CAVANAUGH: I have to stop you from talking Ellen. You made me feel bad about it, but there are a lot of people who want to get in on the conversation. Thank you so much for your call. Toby, do you see the occupy protests as a political movement? A lot of people have been comparing this to the tea party. And you know, there are various ideas as to whether the tea party has been a significant political movement in the United States , but do you see it as potentially a political movement?
BENJAMIN: You know, I think in some way, yeah. I do think it will be a political influence. I think ultimately we're not really sure what our end goal is. What we see for society. And I think that's what really we're coming together to talk about. For the time knowing, we do work in this system, we do still live in America, and we do still exist within our government. And I think ultimately, politically, we're going to need to do things like eliminate the ability for corporations to donate huge amounts of money to political candidates. We're going to try to get rid of lobbyists, that corporate influence that allows the government to skew rules not in favor of the people but in favor of business.
CAVANAUGH: Let's take another call. Again, our number, 1-888-895-5727. And if you'd like to tweet your comment, please do at KPBS mid-day. Steve is calling from Chula Vista.
NEW SPEAKER: Thank you for taking my call. As a senior executive that has seen everything we've discussed in here from inside out, a completely supportive people and their frustration. I think their think is done in this country, and when I look back, and I see there is no opportunity for people. The opportunities that existed for me 20 years ago when I came to this country, it doesn't exist. And last but not least, if the people think that the rich people or the people that are getting paid or the people with a lot of money they're creating jobs, they're absolutely wrong. They better look at the registration of the properties and the businesses that is outside the United States , and also jobs is created if there is a demand. And the demand just comes from the middle class and the requests for the service of the product.
CAVANAUGH: Thank you, Steve. Thanks so much for calling. I'm wondering, Toby, do you have any fears about this movement, and what it might look like to people and what the ultimately mate reaction might be to mainstream America?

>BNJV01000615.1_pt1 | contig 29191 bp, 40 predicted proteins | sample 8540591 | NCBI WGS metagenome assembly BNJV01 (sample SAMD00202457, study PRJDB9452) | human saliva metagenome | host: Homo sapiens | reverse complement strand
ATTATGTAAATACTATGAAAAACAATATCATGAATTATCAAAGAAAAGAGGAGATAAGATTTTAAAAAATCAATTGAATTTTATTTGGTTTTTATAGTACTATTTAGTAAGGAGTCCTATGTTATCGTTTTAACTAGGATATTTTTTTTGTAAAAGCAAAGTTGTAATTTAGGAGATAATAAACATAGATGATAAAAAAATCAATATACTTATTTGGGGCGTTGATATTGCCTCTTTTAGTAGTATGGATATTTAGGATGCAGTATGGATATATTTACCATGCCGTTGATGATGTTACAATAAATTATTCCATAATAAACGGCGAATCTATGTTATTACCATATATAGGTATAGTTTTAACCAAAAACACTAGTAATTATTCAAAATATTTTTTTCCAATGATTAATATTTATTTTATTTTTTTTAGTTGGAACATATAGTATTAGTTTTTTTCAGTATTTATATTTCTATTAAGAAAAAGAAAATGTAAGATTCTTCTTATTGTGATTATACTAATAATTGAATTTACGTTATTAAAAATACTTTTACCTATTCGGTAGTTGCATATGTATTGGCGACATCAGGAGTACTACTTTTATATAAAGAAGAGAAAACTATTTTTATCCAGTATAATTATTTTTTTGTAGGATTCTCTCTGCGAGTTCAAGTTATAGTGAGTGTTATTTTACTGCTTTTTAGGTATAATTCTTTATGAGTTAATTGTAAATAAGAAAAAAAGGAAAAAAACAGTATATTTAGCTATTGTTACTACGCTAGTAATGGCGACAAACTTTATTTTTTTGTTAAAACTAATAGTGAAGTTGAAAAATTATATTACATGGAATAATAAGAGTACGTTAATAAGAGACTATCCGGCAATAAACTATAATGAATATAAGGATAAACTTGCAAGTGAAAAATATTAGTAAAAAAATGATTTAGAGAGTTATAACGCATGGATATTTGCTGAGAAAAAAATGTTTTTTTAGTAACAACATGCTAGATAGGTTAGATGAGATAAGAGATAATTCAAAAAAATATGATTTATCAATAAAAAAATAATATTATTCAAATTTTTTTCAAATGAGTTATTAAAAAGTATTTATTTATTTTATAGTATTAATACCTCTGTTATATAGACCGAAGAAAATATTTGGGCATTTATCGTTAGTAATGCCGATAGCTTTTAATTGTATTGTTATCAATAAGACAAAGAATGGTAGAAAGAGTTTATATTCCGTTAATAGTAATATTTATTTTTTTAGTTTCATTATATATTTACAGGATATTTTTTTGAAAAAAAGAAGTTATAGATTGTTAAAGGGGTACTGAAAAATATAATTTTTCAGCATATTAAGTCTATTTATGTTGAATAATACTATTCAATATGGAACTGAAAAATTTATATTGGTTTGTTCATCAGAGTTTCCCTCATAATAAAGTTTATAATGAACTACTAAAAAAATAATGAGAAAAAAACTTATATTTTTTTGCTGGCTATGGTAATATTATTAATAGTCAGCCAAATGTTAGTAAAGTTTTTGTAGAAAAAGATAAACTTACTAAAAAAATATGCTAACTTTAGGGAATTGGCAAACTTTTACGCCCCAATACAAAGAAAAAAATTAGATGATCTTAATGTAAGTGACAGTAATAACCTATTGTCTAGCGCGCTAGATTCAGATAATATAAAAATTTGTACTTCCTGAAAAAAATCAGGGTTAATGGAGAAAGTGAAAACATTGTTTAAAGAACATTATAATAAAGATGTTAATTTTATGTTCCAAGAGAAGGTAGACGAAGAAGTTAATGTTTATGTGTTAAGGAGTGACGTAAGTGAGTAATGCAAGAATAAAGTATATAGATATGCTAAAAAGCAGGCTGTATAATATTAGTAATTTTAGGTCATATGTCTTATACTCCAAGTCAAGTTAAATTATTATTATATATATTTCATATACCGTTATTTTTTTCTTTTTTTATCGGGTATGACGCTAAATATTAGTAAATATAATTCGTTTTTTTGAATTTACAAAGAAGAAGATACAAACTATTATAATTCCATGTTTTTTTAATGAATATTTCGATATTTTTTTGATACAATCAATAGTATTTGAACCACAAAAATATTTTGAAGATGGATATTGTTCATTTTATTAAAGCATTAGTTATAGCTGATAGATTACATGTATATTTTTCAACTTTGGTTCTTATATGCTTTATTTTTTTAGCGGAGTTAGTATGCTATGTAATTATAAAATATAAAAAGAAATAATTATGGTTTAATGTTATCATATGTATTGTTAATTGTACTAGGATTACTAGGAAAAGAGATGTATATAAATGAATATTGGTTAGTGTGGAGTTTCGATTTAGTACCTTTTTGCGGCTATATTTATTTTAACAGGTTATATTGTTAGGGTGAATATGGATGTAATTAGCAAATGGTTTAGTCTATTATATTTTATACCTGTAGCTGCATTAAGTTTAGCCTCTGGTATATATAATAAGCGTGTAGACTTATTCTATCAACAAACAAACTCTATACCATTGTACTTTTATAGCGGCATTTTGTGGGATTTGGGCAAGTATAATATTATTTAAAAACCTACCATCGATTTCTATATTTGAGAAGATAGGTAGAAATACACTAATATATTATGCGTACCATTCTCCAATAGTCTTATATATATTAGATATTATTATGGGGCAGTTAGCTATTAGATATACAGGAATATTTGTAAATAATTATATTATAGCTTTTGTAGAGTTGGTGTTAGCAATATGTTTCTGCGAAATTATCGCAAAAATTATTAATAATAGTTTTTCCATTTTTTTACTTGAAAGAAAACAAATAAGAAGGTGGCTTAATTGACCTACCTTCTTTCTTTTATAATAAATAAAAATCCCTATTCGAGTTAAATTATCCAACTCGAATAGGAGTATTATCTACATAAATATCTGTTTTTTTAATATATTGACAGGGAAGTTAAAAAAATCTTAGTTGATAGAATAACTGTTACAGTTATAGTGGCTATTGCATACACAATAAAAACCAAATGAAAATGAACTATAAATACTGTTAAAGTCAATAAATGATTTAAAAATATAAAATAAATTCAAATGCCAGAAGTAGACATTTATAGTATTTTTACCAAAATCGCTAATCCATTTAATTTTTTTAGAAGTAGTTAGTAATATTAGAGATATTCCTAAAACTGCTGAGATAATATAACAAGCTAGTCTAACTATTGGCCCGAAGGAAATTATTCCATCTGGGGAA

BENJAMIN: It's not so much a fear. I think people are having a hard time understanding what we're trying to do here. I myself have a little bit of a problem with the world protest because I think it's bigger than that. It's an organization, it's a communication. It's a committee. It's so much bigger than what it's being made out to be. And I think like I said before, more than anything, it's bringing in this new age of thinking. And we're trying to help people understand and help people understand how they're being taken advantage of by this system. So we can all open up dialogue and figure out how we can form a better world.
CAVANAUGH: Correct me if I'm wrong, but I've been trying to think, the United States isn't really used to a mass movement based on economic issues is it?
BAXAMUSA: This is, well, Toby, what this is is really a revival of true entrepreneurship. The true spirit that created, for example, the Boston tea party. That was really economics and the opportunity driving us toward our freedom. And in this case, this freedom is being constrained because lack of opportunity in this country. And that translates into a political movement. So yes, to answer the question, it's not just economics, but it's also political freedom.
CAVANAUGH: What do these protests, Murtaza, have to do in your opinion in order to really make any kind of change?
BAXAMUSA: The structure of the work place has to change in order for people that are unemployed to get into better paying jobs, and those that are at a lower wage jobs to rise up to middle class and beyond. If there isn't -- if the rungs in the ladder are too far apart, which is what happened in inequality increases, so there is no magic wand in terms of how much inequality is a good one, it comes down -- is it possible for somebody who's unemployed to actually enter into the middle class and live a lifestyle and retire in a way that they're comfortable with?